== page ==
Dating the origins of polyploidy events
It is speculated that intergenomic exchanges, like crossing over during meiosis, may play a role.
Intergenomic exchanges are often lethal due to the fact that chromosomes in unisexual species are homeologous.
Courtship behavior between females of the same species has been observed in Ambystoma platineum, and has been posited to induce either oviposition of ovulation, though the precise utility of the behavior is unknown.
As part of the 's Centennial Review series, Douglas Soltis, Clayton Visger, and Pamela Soltis (University of Florida: Dept.As Soltis explains, "If two plants with 12 chromosomes hybridized, you would expect the offspring to have 12 chromosomes, right? That is genome doubling -- every chromosome, every gene duplicated -- wow, 2X the genetic material to work with instantaneously! In the mid-20th century Stebbins synthesized what was known at that time about polyploidy, classifying different types of ploidy, discussing ancient polyploidy events, and investigating hybridizing species and polyploid derivatives." In their review, Soltis and colleagues emphasize that polyploidy and the important role it has played, especially in plant evolution, would not have gained the recognition it deserves would it not have been for its staunch proponent, G. However, Stebbins thought that polyploidy would only be an advantage for species in environments that might change rapidly, and that it would not be particularly advantageous in stable ecosystems, or in competition with widespread diploid species.While this might seem surprising, in fact most plant species are polyploid.Polyploidy, or genome doubling, was first discovered over a century ago, but only recently, with the development of molecular tools, has it been revealed just how ubiquitous it is.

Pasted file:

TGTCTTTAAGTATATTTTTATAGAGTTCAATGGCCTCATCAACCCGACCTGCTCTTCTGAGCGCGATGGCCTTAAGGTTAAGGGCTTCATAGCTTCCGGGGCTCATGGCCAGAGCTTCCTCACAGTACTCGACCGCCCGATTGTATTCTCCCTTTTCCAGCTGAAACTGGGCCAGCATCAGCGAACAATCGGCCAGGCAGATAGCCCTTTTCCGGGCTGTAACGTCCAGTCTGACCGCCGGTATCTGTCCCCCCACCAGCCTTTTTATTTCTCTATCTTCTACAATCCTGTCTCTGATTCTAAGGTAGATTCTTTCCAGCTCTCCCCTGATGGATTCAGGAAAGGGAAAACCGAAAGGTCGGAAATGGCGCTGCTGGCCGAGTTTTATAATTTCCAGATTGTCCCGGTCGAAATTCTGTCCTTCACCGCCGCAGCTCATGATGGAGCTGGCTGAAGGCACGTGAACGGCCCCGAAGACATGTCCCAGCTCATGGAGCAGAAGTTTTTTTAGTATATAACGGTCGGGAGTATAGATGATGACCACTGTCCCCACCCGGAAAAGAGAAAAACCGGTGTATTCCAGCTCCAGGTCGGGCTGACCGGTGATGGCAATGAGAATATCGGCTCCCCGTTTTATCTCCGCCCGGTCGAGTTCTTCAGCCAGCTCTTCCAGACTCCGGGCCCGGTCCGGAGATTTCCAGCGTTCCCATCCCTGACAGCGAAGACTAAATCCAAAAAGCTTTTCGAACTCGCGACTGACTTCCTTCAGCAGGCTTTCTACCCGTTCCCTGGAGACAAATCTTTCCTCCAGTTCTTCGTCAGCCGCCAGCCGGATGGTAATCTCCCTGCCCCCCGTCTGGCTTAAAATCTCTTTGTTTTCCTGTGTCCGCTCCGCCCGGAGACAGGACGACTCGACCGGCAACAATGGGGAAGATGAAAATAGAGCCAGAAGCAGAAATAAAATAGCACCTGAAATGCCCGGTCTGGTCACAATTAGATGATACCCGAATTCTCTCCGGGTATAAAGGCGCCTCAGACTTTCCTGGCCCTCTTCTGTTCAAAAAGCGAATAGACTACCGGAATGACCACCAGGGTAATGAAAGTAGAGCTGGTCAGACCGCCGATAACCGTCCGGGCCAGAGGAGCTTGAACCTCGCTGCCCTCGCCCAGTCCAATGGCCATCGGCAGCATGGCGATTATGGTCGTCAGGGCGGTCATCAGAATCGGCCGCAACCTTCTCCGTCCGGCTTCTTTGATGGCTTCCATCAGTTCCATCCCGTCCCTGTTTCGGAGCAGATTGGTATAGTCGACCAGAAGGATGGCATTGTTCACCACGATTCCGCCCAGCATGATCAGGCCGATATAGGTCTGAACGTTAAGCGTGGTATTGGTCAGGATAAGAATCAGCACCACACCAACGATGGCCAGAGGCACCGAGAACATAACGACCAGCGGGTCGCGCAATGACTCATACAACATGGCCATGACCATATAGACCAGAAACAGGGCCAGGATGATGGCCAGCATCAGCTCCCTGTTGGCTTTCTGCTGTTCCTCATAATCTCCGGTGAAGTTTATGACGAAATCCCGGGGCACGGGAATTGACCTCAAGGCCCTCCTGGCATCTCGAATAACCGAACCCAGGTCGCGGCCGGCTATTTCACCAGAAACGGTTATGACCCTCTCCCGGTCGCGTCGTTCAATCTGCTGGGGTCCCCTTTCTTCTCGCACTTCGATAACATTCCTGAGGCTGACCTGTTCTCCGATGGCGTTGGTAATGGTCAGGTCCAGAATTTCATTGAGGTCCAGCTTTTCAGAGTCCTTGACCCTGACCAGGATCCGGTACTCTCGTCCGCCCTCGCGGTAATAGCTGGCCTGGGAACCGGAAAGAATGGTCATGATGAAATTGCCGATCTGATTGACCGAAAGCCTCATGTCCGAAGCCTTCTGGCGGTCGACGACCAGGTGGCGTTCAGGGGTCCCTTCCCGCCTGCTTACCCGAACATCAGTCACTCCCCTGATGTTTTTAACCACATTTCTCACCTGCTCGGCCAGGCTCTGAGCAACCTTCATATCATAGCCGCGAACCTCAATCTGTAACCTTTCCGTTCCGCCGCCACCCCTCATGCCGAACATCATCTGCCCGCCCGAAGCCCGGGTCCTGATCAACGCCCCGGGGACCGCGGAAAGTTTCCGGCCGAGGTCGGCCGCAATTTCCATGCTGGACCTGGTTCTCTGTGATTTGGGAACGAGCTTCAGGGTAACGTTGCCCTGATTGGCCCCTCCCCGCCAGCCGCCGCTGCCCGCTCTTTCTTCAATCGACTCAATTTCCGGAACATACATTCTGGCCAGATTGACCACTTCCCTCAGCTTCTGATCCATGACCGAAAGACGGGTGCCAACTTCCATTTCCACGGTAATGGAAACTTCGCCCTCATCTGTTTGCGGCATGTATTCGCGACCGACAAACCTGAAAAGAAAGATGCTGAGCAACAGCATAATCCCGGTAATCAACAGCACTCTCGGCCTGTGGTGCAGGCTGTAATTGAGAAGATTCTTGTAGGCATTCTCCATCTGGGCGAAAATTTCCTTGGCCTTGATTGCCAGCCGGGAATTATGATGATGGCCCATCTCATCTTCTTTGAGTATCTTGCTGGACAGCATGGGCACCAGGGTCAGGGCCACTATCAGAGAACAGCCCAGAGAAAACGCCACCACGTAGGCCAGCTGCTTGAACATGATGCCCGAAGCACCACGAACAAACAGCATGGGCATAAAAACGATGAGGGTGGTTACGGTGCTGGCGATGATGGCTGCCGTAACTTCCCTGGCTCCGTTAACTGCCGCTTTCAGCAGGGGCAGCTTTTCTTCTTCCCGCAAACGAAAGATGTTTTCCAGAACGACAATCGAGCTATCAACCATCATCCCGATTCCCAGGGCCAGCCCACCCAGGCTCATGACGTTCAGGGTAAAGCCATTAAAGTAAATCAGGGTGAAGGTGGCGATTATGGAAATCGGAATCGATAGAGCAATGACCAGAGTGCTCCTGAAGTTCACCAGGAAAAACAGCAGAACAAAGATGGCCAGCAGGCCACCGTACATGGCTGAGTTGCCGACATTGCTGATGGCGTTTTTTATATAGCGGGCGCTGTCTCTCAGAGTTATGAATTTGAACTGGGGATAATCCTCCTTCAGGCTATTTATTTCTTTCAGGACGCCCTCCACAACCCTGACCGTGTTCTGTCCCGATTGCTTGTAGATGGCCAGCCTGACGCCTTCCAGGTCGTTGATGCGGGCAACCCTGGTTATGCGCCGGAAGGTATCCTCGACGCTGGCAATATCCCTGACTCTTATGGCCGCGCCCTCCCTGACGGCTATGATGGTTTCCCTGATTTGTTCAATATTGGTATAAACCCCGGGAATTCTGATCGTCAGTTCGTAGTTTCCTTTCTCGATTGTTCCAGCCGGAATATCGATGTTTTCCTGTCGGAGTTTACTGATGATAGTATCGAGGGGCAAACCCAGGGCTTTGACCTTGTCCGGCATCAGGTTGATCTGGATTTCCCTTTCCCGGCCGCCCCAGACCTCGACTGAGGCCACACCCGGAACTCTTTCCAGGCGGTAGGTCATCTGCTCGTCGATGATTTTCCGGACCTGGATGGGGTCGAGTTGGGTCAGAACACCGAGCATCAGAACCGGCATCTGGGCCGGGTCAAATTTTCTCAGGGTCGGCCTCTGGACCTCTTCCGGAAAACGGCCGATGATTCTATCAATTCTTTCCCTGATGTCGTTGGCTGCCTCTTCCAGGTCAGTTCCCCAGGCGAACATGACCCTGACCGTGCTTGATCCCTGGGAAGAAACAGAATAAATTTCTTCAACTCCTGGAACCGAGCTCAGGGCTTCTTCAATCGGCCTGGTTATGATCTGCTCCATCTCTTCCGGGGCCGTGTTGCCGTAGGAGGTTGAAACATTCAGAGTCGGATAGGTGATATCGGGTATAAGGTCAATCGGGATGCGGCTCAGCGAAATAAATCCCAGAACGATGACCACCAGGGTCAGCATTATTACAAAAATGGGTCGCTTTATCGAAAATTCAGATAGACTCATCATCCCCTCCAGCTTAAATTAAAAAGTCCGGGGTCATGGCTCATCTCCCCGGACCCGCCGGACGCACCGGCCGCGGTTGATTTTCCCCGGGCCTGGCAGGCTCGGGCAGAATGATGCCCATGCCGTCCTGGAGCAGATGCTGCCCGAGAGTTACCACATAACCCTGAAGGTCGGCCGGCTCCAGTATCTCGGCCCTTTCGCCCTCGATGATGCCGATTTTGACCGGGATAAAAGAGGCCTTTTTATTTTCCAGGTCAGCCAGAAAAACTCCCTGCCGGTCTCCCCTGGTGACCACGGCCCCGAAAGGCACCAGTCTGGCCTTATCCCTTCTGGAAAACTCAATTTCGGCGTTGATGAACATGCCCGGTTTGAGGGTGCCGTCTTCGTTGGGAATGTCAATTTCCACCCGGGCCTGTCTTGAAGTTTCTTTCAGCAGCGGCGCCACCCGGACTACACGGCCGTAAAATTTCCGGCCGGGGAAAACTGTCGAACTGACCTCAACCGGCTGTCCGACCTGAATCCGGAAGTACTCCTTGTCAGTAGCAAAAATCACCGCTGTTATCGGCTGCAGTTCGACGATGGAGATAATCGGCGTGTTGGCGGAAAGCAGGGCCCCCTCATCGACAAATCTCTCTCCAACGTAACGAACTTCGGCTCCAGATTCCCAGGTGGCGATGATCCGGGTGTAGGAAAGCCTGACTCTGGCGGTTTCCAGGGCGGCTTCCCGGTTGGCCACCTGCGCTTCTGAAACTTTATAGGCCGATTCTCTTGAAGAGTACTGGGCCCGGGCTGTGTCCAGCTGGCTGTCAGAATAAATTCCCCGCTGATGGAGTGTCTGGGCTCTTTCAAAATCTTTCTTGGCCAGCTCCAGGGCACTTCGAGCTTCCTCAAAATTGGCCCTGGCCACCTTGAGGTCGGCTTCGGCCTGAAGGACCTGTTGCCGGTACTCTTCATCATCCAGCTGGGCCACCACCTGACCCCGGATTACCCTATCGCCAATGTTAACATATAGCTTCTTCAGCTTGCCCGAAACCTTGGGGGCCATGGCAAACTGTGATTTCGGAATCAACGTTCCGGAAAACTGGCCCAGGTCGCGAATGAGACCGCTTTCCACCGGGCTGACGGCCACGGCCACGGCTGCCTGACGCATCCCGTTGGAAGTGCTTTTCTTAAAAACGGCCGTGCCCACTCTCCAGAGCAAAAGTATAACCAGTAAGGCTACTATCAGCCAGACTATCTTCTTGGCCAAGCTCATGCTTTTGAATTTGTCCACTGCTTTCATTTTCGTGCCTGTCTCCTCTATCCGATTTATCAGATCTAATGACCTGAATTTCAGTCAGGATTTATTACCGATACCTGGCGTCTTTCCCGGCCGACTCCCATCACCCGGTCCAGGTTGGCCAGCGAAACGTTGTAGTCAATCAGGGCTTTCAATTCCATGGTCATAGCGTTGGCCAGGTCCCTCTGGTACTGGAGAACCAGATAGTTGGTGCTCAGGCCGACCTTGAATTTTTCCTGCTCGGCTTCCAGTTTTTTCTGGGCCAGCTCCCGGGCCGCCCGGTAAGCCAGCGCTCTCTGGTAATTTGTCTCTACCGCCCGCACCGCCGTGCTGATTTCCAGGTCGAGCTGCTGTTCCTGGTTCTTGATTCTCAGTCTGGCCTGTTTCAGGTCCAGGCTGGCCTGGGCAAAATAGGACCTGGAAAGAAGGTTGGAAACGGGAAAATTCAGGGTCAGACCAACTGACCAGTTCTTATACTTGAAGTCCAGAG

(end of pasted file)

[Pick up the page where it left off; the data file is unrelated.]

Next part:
It has been documented in the European water frog complex of the genus Pelophylax, which includes three hybridogenic forms.